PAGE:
Actor often ‘played Irish’


Milo O’Shea, a versatile Dublin-born stage and screen actor known for his famously bristling, agile eyebrows and roles in such disparate films as “Ulysses,” “Barbarella” and Franco Zeffirelli’s “Romeo and Juliet,” has died. He was 86.

O’Shea, who also appeared in many popular television series, including “Cheers,” “Frasier,” “The West Wing” and “The Golden Girls,” died Tuesday in New York after a short illness, according to Irish news accounts.

Familiar both in starring and supporting roles, he appeared in numerous stage productions before coming to wider attention with his first leading screen role as Leopold Bloom in the 1967 adaptation of James Joyce’s “Ulysses.”


O’Shea’s other memorable depictions included playing crazed scientist Dr. Durand Durand in the 1968 cult classic “Barbarella” with Jane Fonda, the well-intentioned Friar Laurence in Zeffirelli’s 1968 adaptation of “Romeo and Juliet,” and the cantankerous trial judge in 1982’s Paul Newman film “The Verdict.”

He made his Broadway debut opposite Eli Wallach in the 1968 play “Staircase,” said to be perhaps the American theater’s first effort to depict gay men in a serious way. He was nominated for a Tony Award for that performance, as well as for his role as a complacent, luxury-loving priest in the 1981 play “Mass Appeal.”

O’Shea played priests, both kindly and malevolent, often in his long career. He also frequently -- and he said, enjoyably -- “played Irish,” depicting Irish characters in such films as “The Matchmaker.” In that 1997 romantic comedy, he played the title character, a gently scheming fellow intent on pairing up the residents of an Irish village, American tourists and other visitors.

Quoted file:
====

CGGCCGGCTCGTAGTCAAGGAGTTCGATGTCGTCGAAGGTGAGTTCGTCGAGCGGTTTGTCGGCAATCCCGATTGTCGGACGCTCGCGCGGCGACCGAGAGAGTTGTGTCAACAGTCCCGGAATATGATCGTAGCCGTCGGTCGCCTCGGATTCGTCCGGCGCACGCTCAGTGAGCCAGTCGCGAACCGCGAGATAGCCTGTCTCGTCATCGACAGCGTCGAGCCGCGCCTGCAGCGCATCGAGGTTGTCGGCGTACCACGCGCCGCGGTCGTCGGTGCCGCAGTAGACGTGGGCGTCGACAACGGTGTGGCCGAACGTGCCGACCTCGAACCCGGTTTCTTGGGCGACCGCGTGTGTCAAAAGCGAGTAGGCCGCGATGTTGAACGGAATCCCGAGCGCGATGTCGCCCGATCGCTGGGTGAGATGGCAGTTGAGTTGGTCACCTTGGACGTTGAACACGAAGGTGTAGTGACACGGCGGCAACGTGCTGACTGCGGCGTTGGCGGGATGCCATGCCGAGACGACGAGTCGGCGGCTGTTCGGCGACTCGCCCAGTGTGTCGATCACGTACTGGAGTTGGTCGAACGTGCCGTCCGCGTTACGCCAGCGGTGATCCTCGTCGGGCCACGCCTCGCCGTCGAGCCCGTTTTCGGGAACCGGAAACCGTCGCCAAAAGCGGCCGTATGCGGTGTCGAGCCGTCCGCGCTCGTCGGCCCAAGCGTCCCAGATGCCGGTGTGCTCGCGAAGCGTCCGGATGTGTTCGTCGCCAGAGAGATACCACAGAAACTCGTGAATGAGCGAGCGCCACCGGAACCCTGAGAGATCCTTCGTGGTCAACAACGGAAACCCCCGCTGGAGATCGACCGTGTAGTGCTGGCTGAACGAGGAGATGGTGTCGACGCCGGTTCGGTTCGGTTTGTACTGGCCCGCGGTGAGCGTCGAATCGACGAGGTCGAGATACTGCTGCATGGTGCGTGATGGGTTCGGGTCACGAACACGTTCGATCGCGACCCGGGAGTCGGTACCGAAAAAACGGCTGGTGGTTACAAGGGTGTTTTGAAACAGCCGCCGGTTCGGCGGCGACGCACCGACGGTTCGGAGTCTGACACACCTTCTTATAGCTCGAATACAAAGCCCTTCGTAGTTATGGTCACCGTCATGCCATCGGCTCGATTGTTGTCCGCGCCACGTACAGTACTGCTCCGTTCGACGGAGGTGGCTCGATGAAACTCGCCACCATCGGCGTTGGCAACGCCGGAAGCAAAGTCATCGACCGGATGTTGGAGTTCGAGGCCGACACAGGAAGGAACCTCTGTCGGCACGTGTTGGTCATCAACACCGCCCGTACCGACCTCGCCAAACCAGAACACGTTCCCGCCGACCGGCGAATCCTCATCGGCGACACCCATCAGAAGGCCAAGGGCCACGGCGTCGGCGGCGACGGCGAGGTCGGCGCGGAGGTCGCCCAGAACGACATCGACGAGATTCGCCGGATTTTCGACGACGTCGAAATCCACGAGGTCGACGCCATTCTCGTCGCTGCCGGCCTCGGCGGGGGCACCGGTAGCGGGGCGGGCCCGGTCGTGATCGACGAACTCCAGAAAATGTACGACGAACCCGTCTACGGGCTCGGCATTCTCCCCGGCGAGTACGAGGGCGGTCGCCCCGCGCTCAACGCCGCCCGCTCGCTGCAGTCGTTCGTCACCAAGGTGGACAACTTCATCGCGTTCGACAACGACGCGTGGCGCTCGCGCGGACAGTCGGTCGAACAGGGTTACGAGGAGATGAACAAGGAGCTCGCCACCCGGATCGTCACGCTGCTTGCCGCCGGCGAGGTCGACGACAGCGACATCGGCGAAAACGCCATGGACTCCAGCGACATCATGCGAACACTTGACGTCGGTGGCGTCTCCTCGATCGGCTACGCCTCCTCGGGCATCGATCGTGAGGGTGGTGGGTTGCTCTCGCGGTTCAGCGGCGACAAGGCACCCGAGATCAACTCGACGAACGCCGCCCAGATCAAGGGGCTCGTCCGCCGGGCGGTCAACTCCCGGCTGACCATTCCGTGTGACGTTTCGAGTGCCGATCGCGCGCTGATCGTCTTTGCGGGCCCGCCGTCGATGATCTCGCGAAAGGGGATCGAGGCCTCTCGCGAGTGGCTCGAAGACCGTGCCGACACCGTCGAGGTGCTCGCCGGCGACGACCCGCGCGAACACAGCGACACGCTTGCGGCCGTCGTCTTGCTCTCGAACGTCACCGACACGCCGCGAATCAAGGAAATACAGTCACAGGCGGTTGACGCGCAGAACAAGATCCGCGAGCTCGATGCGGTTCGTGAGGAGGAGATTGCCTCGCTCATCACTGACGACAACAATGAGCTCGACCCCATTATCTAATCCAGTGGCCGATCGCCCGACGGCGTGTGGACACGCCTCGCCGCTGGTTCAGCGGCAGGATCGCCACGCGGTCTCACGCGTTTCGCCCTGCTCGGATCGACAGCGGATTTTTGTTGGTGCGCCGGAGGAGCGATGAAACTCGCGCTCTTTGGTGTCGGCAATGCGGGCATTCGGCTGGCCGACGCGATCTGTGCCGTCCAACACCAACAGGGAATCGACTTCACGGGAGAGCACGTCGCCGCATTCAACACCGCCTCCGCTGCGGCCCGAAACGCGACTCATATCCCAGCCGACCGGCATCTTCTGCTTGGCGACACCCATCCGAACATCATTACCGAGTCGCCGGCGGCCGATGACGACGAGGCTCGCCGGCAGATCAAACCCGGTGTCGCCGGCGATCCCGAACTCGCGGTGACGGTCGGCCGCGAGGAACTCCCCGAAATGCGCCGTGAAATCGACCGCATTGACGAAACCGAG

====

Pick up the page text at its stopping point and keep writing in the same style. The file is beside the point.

That character, O’Shea told the Irish Voice in 1997, was “filled with love, and that’s how I tried to play him. That’s how I try to play all my characters, no matter who they are.”

Born June 2, 1926, in Dublin, Milo O’Shea was a child actor whose father was a singer and mother was a harpist and ballet teacher. At 12 he began appearing in plays at Dublin’s Gate Theatre, and soon after, his father let him go on tour with a theater troupe, expecting the boy to be turned off by the low wages and long hours. Instead, O’Shea was more eager than ever.

He made his London stage debut in 1949, playing a pantry boy in John Gielgud’s production of a jewelry theft caper, “Treasure Hunt,” with the British actress Dame Sybil Thorndike. Queen Mary, mother of the current British monarch, was in the audience one night.

The queen went backstage at intermission and stopped to greet the young actor, asking him to tell her where the jewels were hidden, O’Shea told the Irish Times in 2003. As he hesitated, flustered, Thorndike broke in: “Don’t tell her or she won’t come back” after the intermission.

O’Shea became a household name in England with a starring role in the 1960s BBC sitcom “Me Mammy.” His first major film role came in 1967, when he played the cuckolded protagonist Leopold Bloom in “Ulysses,” the groundbreaking novel long considered unfilmable because of its complexity and sexual content.

O’Shea, who moved to the U.S. in 1976 and became an American citizen, lived in New York with his wife, actress Kitty Sullivan. She survives him, along with sons Colm and Steven from a previous marriage, and a number of grandchildren.